The Food Voter in 2016
By Celinda Lake and Robert Carpenter
There are many ways to slice and dice the electorate, but it’s rare to find an issue that cuts across party lines, regions and demographic groups. As pollsters, when we find an issue that resonates so strongly but isn’t being addressed in a campaign, it presents an enormous opportunity for the candidate smart enough to jump on it. Reform of our nation’s food system has the potential to bubble up as one of these issues in 2016, and millions of Americans agree that it’s time for our leaders to start talking about food. Their message is simple: this election season, food matters.
A recent survey commissioned by the John Hopkins Center for a Livable Future reinforced the findings of research we conducted last fall — Americans support significant changes to the way we produce food in our nation. A bipartisan, nationwide poll conducted for the Plate of the Union Campaign found broad agreement among voters that the U.S. food system isn’t meeting everyone’s needs, and stronger food policies are needed to ensure all Americans have equal access to healthy, affordable food.
While food is seen as widely available in America, voters across the spectrum think the weakness in our food system is that healthy foods are not as widely available or as affordable — and they identify this is a problem. Access to affordable healthy food is a core value for voters, and they want the next President to take bold steps to reform the nation’s food system.
Our research found that voters’ top priority for changing the food system is to make healthy foods more affordable. They express strong concerns around the food system’s impact on the health of children — 81 percent are very concerned that one third of children will develop type-2 diabetes. In focus groups, voters embraced a call to action for policies that would aid access to healthy foods for all families, regardless of their zip code.
Voters express strong concerns around the disconnect between government recommendations and the policies behind them. Specifically, 81 percent are concerned that the federal government recommends a diet of 50 percent fruits and vegetables while less than 1 percent of farm subsidies go towards fruits and vegetables. Large majorities of voters (75 percent) across party lines favor government incentives to encourage sustainable farming practices that protect the environment. Workers rights also register as a priority for voters — 75 percent are concerned that five of the eight worst paying jobs in America are in the food system.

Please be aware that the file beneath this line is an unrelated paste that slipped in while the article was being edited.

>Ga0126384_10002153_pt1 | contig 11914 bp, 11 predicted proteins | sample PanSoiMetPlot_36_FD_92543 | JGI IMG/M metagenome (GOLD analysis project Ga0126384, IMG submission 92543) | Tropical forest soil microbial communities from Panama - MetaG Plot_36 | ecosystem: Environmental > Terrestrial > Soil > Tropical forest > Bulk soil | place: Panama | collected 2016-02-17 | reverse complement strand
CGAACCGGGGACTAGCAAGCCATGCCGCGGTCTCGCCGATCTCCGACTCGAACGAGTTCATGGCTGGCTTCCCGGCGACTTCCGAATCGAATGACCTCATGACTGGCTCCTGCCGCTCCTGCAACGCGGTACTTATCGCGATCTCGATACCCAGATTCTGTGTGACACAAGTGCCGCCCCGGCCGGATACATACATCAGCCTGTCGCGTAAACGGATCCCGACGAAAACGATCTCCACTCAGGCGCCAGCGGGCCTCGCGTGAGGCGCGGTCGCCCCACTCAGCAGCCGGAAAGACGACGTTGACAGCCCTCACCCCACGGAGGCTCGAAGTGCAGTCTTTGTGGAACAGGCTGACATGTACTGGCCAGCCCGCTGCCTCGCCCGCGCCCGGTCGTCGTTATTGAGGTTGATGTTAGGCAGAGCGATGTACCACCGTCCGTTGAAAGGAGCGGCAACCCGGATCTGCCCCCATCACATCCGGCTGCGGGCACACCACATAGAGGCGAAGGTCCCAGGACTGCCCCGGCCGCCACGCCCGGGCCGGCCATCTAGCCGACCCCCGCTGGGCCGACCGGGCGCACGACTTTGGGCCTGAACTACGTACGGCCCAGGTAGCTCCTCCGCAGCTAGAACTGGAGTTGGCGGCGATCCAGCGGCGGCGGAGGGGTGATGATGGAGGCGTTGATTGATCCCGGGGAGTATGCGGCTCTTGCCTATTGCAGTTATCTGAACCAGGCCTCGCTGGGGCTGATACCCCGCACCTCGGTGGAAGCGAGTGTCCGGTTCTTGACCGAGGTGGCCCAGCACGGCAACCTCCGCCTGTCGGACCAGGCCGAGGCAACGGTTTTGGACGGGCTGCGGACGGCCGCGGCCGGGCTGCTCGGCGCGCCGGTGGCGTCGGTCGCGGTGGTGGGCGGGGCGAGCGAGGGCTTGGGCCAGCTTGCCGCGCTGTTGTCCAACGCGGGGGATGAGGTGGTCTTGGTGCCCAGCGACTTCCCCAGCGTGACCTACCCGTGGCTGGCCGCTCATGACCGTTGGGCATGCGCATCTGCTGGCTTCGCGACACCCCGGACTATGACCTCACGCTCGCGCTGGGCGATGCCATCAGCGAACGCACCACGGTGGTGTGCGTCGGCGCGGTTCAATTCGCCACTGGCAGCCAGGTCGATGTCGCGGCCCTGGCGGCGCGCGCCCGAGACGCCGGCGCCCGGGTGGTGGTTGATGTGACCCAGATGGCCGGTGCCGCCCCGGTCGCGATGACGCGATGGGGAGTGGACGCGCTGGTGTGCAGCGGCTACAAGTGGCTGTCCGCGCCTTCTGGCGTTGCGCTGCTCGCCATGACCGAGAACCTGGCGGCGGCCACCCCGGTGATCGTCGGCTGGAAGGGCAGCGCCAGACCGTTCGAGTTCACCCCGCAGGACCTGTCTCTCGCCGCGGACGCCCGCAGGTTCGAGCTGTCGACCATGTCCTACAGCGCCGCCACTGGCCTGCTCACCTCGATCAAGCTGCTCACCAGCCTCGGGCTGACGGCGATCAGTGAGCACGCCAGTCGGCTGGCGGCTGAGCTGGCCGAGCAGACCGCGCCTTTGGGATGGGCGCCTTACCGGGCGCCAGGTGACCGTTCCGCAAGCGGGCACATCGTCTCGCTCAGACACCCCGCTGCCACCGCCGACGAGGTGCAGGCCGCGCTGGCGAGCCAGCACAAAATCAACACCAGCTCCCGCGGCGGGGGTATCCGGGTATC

Food issues prove to be very salient for key groups in the 2016 elections. Younger voters, African Americans, Latinos, unmarried women, as well as non-college educated white men are particularly supportive of changes to the food system that would promote better access to healthy foods. These voters favor government incentives to encourage sustainable farming (including 76 percent of voters under 30; 87 percent of voters between 30 and 39; 85 percent of African Americans; 82 percent of Latinos; 74 percent of unmarried women; and 70 percent of non-college educated white men). They also believe we need to change policies so that we make healthy and nutritious foods more affordable (including 58 percent of voters under 30; 62 percent of voters between 30 and 39; 66 percent of African Americans; 65 percent of Latinos; 50 percent of unmarried women; and a plurality of non-college educated white men).
It’s rare to see such broad agreement on an issue that gets so little attention on the campaign trail, which is where Plate of the Union comes in. Plate of the Union is a collaborative campaign driven by Food Policy Action Education Fund, the Union of Concerned Scientists, and the HEAL Food Alliance to amplify the voice of Americans who care about food and farm issues. These groups are joining forces to demand that presidential candidates address the enormous problems created by our nation’s broken food system. Our next president may very well be the first candidate to recognize this emerging factor in 2016 — the food voter.
Celina Lake is President of Lake Research Partners.
Robert Carpenter is President of Chesapeake Beach Consulting.
The research cited in this piece was conducted last fall by Lake Research Partners and Bellwether Research & Consulting.